Amnesiac refuses to return to Czech Republic
A man claiming amnesia after being found semi-conscious in Norway four months ago refused to return to Czech Republic on Thursday despite a couple from the country claiming he is their son.
"I can't move to the Czech Republic," the man, dubbed "John Smith" because he says he cannot remember his real name, told AFP. "I'm not going to put my life in great danger so that they can ... find me there and kill me," he added, unable to explain who "they" were.
Found in the snow in the streets of Oslo in December, "John Smith" claims he cannot remember anything before waking up in hospital. He has since been temporarily housed by the Norwegian social services.
"Smith" believes he was "robbed", "sexually assaulted", "drugged", and then abandoned in Norway. He does not think he travelled there by choice.
Even though he says he does not know who could have exposed him to such actions, "Smith" fears that the same people will go after him again if he returns to the Czech Republic.
"They know my name and they know my address," he said.
He speaks excellent English with a Slavic accent and also understands Czech, Slovak, Polish and Russian.
His outlandish story has received extensive media coverage in Norway and abroad, and the Norwegian police have launched a probe to reveal his identity and determine if he has been a victim of criminal actions.
After four months of fruitless searching and only one day after publishing his picture in an appeal for public help, the Norwegian police revealed on Wednesday that a Czech couple had identified the man as their son.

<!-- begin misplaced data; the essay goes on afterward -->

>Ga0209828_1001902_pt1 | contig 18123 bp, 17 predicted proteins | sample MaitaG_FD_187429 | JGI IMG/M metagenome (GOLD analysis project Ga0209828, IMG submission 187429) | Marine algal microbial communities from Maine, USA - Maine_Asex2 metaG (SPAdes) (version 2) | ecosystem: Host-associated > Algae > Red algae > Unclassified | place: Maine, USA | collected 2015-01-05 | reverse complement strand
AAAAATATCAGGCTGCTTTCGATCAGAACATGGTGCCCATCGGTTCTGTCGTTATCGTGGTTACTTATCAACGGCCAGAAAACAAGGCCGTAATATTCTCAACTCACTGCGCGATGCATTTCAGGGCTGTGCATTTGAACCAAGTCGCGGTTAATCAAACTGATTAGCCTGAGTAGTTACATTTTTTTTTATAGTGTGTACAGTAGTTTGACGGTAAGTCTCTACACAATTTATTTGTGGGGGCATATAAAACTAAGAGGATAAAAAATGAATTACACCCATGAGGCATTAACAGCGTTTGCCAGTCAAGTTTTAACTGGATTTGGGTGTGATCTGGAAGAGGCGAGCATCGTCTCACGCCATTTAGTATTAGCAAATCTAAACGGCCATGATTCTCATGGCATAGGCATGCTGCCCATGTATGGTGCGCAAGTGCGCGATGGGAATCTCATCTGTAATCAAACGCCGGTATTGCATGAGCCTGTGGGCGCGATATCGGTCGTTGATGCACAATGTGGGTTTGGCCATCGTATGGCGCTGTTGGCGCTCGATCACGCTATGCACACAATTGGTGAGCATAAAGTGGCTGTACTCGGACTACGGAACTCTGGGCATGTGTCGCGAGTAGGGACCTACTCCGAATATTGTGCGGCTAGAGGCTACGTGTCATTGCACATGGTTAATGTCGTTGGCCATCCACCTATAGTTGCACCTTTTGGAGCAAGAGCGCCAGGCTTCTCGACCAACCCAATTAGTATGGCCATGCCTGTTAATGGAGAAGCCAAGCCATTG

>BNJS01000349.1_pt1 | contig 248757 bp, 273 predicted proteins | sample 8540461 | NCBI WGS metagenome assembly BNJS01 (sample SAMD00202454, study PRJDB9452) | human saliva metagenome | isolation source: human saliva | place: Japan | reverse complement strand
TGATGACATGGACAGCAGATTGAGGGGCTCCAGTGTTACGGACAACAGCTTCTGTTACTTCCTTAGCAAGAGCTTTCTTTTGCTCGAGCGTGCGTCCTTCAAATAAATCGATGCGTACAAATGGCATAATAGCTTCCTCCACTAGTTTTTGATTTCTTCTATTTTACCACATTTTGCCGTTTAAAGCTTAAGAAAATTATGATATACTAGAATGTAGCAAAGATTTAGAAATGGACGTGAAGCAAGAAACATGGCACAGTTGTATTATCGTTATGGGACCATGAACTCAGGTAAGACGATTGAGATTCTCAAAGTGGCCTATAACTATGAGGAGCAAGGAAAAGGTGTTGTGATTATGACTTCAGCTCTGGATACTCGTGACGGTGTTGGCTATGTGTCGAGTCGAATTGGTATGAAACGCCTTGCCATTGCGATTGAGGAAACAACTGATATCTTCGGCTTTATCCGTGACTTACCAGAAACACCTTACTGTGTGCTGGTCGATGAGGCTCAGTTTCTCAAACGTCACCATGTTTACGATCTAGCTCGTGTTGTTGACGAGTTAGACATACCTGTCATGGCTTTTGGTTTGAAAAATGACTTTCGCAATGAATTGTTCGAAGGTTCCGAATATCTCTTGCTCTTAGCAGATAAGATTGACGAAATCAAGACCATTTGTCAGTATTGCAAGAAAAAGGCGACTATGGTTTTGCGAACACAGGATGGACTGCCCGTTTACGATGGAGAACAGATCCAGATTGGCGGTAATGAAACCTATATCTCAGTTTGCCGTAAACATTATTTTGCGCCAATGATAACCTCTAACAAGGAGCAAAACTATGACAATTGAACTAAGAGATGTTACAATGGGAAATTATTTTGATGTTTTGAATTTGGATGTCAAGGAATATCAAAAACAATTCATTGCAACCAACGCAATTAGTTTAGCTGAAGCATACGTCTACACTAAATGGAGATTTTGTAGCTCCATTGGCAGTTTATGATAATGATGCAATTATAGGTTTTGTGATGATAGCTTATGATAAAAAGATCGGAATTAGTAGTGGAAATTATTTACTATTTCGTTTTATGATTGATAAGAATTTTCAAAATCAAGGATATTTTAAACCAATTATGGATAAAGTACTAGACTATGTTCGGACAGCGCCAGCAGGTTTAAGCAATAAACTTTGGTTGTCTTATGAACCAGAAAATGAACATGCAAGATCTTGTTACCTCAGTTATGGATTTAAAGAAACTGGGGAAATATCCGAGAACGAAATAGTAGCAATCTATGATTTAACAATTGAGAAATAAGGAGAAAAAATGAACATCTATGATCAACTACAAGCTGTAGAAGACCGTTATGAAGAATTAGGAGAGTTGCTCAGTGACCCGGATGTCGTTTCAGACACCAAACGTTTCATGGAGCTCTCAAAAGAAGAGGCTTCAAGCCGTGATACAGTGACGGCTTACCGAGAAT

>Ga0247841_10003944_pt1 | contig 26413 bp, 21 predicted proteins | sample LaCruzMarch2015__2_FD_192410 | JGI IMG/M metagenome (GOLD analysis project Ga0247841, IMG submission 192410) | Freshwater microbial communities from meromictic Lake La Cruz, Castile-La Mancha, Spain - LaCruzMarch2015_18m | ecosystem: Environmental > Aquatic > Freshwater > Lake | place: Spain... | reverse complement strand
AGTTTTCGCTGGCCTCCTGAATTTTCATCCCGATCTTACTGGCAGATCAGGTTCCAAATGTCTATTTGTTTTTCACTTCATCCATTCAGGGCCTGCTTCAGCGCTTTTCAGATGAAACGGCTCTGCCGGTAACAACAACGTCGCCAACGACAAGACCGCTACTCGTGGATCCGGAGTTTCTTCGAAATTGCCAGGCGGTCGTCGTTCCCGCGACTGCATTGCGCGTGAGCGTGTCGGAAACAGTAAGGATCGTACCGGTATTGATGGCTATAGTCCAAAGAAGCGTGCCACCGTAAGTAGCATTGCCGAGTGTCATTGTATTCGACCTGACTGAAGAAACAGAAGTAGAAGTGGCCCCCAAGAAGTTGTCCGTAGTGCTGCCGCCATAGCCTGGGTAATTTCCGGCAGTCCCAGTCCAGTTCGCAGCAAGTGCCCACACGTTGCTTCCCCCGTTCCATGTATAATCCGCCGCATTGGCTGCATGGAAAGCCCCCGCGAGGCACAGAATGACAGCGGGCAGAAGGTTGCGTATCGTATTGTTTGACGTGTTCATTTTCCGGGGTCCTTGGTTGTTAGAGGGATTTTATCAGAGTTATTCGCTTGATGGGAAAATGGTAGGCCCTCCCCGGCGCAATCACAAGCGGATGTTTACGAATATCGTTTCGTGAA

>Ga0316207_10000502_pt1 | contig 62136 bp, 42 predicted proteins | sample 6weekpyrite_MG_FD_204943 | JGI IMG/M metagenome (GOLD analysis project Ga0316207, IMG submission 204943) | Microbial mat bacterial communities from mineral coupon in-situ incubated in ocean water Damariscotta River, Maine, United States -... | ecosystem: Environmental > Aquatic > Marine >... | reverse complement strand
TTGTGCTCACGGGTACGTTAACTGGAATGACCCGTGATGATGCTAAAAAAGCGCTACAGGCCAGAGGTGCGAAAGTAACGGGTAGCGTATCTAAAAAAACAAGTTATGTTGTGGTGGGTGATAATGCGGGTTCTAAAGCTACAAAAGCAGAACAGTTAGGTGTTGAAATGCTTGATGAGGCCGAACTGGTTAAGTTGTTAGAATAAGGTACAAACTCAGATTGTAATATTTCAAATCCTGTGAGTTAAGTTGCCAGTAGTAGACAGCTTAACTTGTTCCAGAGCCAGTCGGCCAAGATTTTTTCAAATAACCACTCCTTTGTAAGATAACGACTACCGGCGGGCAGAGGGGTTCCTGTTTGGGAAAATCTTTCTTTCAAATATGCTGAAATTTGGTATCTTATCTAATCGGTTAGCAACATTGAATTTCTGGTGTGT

"He is very likely to be a Czech national aged 36. He has been recognised by several members of the family," Czech police spokeswoman Eva Stulikova confirmed in a statement on Thursday.
"The man's disappearance was not reported in the Czech Republic. The circumstances of his presence in Norway remain unclear," she added. "Smith" first reacted cautiously to the news, but later accepted the account after learning that several sources pointed in the same direction.
"We are reasonably certain to have the right identity but we cannot obviously prove it to 100 percent until we have the confirmation from the DNA tests," said Sturla Henriksboe, from the violent and sexual crime department at the Oslo police.
Norwegian agents had not yet been able to contact the Czech couple by Thursday afternoon despite repeated attempts.
Henriksboe said that identifying the real name of "John Smith" was a "big step" in the investigation, but the alleged criminal actions that brought him to Oslo had still to be resolved.
"Smith" appeared overwhelmed by his uncertain future, and said he did not want to stay in Norway.
"They know that I'm here right now," he said. "I'm being moved around like on an ocean ... You are taken by the current and it's moving you without you moving yourself. It's taking you somewhere. I feel like that: I'm being taken somewhere, I don't know where and there's nothing I can do about it."